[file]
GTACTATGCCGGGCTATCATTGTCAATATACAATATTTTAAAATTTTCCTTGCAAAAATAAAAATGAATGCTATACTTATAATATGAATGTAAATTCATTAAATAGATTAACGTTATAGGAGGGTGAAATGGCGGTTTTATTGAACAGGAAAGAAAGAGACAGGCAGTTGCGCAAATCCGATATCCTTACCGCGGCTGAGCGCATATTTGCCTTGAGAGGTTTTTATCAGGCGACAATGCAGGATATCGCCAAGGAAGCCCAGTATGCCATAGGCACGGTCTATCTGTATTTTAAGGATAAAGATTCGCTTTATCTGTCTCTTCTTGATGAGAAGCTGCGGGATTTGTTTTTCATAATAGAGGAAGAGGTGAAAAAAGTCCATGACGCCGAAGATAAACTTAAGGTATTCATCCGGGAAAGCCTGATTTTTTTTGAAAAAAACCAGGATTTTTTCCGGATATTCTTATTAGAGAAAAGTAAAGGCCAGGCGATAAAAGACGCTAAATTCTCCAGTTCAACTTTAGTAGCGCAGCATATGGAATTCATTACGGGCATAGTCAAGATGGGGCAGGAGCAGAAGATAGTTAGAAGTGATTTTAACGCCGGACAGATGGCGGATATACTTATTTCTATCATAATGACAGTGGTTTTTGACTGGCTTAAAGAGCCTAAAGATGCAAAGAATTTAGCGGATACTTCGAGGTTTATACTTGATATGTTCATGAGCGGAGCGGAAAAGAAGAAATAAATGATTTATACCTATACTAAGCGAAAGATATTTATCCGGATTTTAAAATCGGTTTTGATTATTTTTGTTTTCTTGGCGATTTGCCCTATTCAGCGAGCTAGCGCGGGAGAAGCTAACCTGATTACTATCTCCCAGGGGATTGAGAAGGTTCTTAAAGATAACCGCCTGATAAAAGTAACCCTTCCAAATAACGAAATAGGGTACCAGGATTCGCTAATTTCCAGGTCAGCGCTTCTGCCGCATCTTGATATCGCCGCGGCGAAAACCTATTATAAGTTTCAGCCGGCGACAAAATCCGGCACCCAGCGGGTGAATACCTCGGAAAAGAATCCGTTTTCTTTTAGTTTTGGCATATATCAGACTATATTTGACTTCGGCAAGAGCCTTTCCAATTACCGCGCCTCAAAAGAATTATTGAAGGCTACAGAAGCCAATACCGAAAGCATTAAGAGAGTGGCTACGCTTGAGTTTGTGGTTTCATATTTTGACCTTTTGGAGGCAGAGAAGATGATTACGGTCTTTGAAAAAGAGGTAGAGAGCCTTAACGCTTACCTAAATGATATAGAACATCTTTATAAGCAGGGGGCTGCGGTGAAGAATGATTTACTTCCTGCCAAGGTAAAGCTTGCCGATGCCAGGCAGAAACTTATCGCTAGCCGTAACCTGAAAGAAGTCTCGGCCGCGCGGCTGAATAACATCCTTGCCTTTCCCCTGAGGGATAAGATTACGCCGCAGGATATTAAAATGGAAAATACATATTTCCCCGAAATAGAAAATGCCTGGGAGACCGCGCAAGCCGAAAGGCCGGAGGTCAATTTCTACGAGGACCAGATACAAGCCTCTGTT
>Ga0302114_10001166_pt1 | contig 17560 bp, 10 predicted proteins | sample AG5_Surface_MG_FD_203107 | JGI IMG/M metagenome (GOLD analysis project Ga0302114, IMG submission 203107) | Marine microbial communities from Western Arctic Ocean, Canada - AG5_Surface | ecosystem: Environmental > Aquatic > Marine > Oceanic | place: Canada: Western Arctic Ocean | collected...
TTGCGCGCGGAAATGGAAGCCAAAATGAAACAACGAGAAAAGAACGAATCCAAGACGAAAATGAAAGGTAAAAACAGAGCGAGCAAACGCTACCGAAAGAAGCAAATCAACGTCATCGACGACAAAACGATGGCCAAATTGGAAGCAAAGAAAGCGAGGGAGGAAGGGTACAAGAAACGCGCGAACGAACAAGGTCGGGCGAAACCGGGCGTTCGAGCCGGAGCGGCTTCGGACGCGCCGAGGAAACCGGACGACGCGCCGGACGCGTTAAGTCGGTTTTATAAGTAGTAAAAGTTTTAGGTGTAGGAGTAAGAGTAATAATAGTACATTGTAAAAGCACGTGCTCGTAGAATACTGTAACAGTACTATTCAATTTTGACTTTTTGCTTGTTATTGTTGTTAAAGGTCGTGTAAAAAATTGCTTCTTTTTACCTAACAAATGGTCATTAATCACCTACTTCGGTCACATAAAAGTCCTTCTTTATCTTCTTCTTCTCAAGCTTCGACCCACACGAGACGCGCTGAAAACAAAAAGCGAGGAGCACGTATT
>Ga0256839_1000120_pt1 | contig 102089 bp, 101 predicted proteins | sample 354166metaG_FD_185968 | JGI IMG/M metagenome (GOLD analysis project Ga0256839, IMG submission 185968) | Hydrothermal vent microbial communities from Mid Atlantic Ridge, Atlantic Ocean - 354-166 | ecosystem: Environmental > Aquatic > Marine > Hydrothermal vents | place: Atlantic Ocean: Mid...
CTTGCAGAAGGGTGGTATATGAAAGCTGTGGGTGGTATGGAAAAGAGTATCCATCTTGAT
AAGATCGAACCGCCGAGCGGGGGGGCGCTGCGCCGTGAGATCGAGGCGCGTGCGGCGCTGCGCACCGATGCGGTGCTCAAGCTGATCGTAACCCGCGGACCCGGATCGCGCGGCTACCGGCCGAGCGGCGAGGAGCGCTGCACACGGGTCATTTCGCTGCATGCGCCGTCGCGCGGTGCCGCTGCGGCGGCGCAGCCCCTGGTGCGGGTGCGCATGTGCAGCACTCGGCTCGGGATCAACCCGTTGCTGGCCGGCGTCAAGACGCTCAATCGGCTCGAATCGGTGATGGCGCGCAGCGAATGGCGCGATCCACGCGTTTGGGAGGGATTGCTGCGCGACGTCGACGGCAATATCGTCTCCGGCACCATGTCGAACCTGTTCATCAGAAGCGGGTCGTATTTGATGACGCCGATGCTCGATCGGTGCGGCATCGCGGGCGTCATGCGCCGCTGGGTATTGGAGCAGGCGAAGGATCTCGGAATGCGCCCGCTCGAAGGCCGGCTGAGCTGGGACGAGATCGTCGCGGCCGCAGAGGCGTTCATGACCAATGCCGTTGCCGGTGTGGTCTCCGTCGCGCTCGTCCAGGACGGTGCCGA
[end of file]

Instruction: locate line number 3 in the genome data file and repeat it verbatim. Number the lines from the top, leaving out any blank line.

TTGCGCGCGGAAATGGAAGCCAAAATGAAACAACGAGAAAAGAACGAATCCAAGACGAAAATGAAAGGTAAAAACAGAGCGAGCAAACGCTACCGAAAGAAGCAAATCAACGTCATCGACGACAAAACGATGGCCAAATTGGAAGCAAAGAAAGCGAGGGAGGAAGGGTACAAGAAACGCGCGAACGAACAAGGTCGGGCGAAACCGGGCGTTCGAGCCGGAGCGGCTTCGGACGCGCCGAGGAAACCGGACGACGCGCCGGACGCGTTAAGTCGGTTTTATAAGTAGTAAAAGTTTTAGGTGTAGGAGTAAGAGTAATAATAGTACATTGTAAAAGCACGTGCTCGTAGAATACTGTAACAGTACTATTCAATTTTGACTTTTTGCTTGTTATTGTTGTTAAAGGTCGTGTAAAAAATTGCTTCTTTTTACCTAACAAATGGTCATTAATCACCTACTTCGGTCACATAAAAGTCCTTCTTTATCTTCTTCTTCTCAAGCTTCGACCCACACGAGACGCGCTGAAAACAAAAAGCGAGGAGCACGTATT